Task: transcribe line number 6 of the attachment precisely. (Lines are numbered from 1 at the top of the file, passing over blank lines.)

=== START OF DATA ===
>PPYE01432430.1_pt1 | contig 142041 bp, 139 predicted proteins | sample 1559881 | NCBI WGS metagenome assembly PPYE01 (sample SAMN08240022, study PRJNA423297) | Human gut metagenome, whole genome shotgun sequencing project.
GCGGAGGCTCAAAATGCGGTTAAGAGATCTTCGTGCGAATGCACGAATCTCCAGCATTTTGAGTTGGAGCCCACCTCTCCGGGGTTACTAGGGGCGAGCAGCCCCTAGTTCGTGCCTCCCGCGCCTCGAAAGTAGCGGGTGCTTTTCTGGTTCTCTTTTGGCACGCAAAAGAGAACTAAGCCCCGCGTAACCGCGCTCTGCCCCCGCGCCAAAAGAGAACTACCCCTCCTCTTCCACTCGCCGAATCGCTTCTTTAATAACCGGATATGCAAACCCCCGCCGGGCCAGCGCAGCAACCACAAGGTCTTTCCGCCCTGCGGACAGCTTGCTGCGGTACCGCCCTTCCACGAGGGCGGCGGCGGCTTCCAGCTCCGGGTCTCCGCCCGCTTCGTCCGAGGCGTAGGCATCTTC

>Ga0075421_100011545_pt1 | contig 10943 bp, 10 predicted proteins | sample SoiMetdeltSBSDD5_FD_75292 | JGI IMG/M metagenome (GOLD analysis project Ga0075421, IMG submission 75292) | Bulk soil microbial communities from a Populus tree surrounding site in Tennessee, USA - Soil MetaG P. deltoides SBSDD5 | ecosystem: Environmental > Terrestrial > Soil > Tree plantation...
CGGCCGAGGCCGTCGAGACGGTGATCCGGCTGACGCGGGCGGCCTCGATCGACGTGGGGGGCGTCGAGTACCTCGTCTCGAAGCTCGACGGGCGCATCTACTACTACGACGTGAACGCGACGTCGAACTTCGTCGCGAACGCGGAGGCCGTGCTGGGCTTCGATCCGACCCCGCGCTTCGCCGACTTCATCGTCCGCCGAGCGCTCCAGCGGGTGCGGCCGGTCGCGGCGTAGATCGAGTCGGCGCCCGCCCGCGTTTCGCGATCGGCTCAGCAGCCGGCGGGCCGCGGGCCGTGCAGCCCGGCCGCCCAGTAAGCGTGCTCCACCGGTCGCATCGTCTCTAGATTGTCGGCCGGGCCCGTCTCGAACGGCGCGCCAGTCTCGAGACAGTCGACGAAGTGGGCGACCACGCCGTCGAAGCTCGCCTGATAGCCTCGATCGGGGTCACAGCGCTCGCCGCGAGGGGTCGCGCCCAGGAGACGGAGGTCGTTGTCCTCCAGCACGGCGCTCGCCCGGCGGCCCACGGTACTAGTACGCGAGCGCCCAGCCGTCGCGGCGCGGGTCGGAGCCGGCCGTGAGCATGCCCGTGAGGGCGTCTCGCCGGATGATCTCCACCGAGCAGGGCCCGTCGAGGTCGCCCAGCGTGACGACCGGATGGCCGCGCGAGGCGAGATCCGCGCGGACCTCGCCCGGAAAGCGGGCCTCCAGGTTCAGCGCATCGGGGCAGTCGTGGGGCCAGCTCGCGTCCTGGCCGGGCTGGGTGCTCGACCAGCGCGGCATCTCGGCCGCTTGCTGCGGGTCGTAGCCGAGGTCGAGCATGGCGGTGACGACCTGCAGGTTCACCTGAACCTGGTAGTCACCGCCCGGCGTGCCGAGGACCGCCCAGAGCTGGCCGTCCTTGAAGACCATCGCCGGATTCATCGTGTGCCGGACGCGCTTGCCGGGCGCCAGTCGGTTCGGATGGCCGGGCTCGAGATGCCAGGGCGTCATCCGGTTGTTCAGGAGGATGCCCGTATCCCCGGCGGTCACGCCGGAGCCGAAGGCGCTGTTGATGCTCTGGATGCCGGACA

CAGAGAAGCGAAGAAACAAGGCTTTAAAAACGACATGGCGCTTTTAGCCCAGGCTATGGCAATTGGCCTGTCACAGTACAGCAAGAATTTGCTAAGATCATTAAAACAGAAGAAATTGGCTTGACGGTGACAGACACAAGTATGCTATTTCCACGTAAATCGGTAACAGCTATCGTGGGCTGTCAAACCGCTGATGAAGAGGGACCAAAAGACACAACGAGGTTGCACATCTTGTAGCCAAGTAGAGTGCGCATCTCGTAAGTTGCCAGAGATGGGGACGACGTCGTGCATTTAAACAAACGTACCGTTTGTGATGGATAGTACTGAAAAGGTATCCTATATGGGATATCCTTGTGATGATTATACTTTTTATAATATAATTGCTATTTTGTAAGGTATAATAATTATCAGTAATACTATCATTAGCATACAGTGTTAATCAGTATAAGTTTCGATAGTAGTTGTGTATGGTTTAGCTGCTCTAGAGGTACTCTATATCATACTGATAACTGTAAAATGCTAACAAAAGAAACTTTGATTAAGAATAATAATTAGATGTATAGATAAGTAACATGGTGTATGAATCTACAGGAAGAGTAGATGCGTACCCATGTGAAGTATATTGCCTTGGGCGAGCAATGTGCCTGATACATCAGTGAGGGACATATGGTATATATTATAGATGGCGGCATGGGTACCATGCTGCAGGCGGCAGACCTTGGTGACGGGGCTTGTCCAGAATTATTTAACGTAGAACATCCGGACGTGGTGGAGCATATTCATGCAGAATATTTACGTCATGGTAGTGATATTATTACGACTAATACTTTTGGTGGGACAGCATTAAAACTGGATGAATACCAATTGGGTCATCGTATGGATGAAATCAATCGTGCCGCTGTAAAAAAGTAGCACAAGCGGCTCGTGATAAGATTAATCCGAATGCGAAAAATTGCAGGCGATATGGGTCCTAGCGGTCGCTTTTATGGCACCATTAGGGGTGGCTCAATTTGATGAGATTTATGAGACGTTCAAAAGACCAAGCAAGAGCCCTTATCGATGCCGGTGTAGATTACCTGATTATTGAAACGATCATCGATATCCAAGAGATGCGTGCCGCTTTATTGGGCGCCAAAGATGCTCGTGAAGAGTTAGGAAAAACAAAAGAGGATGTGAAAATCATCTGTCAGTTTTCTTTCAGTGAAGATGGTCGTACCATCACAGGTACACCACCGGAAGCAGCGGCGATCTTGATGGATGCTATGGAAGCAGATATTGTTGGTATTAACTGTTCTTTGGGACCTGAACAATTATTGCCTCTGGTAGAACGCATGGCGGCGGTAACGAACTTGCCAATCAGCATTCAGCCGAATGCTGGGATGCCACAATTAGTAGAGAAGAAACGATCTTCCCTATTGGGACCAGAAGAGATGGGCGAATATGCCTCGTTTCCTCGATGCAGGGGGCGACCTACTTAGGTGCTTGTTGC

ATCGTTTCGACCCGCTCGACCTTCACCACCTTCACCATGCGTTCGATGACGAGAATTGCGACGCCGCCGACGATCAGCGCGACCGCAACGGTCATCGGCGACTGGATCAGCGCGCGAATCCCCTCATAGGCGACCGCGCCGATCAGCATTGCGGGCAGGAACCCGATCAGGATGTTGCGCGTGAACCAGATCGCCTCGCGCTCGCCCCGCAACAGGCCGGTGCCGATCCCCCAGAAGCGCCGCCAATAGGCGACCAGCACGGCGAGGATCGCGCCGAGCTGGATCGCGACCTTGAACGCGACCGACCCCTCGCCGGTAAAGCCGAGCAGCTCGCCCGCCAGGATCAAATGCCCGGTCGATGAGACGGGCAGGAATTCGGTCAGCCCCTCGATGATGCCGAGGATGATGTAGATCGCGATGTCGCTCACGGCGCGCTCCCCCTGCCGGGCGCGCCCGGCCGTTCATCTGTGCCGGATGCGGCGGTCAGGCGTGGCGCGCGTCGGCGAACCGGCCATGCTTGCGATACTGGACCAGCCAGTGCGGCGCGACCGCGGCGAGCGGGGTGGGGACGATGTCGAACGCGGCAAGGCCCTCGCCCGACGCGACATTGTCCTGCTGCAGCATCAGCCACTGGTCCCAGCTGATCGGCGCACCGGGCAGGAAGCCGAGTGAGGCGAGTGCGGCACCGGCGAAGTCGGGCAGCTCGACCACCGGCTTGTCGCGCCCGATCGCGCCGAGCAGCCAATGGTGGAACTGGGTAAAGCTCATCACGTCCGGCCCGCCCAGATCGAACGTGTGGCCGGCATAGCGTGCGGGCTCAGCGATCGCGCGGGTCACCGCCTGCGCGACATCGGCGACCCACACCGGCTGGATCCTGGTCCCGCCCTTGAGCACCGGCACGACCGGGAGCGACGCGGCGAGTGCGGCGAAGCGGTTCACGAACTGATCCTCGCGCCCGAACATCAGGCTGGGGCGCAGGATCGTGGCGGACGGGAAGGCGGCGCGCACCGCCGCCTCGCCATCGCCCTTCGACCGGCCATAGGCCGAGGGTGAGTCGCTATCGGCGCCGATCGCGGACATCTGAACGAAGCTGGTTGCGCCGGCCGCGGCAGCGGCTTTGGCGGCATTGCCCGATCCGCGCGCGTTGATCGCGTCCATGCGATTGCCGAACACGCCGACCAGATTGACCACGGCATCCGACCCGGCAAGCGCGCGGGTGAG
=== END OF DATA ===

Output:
ATCGTTTCGACCCGCTCGACCTTCACCACCTTCACCATGCGTTCGATGACGAGAATTGCGACGCCGCCGACGATCAGCGCGACCGCAACGGTCATCGGCGACTGGATCAGCGCGCGAATCCCCTCATAGGCGACCGCGCCGATCAGCATTGCGGGCAGGAACCCGATCAGGATGTTGCGCGTGAACCAGATCGCCTCGCGCTCGCCCCGCAACAGGCCGGTGCCGATCCCCCAGAAGCGCCGCCAATAGGCGACCAGCACGGCGAGGATCGCGCCGAGCTGGATCGCGACCTTGAACGCGACCGACCCCTCGCCGGTAAAGCCGAGCAGCTCGCCCGCCAGGATCAAATGCCCGGTCGATGAGACGGGCAGGAATTCGGTCAGCCCCTCGATGATGCCGAGGATGATGTAGATCGCGATGTCGCTCACGGCGCGCTCCCCCTGCCGGGCGCGCCCGGCCGTTCATCTGTGCCGGATGCGGCGGTCAGGCGTGGCGCGCGTCGGCGAACCGGCCATGCTTGCGATACTGGACCAGCCAGTGCGGCGCGACCGCGGCGAGCGGGGTGGGGACGATGTCGAACGCGGCAAGGCCCTCGCCCGACGCGACATTGTCCTGCTGCAGCATCAGCCACTGGTCCCAGCTGATCGGCGCACCGGGCAGGAAGCCGAGTGAGGCGAGTGCGGCACCGGCGAAGTCGGGCAGCTCGACCACCGGCTTGTCGCGCCCGATCGCGCCGAGCAGCCAATGGTGGAACTGGGTAAAGCTCATCACGTCCGGCCCGCCCAGATCGAACGTGTGGCCGGCATAGCGTGCGGGCTCAGCGATCGCGCGGGTCACCGCCTGCGCGACATCGGCGACCCACACCGGCTGGATCCTGGTCCCGCCCTTGAGCACCGGCACGACCGGGAGCGACGCGGCGAGTGCGGCGAAGCGGTTCACGAACTGATCCTCGCGCCCGAACATCAGGCTGGGGCGCAGGATCGTGGCGGACGGGAAGGCGGCGCGCACCGCCGCCTCGCCATCGCCCTTCGACCGGCCATAGGCCGAGGGTGAGTCGCTATCGGCGCCGATCGCGGACATCTGAACGAAGCTGGTTGCGCCGGCCGCGGCAGCGGCTTTGGCGGCATTGCCCGATCCGCGCGCGTTGATCGCGTCCATGCGATTGCCGAACACGCCGACCAGATTGACCACGGCATCCGACCCGGCAAGCGCGCGGGTGAG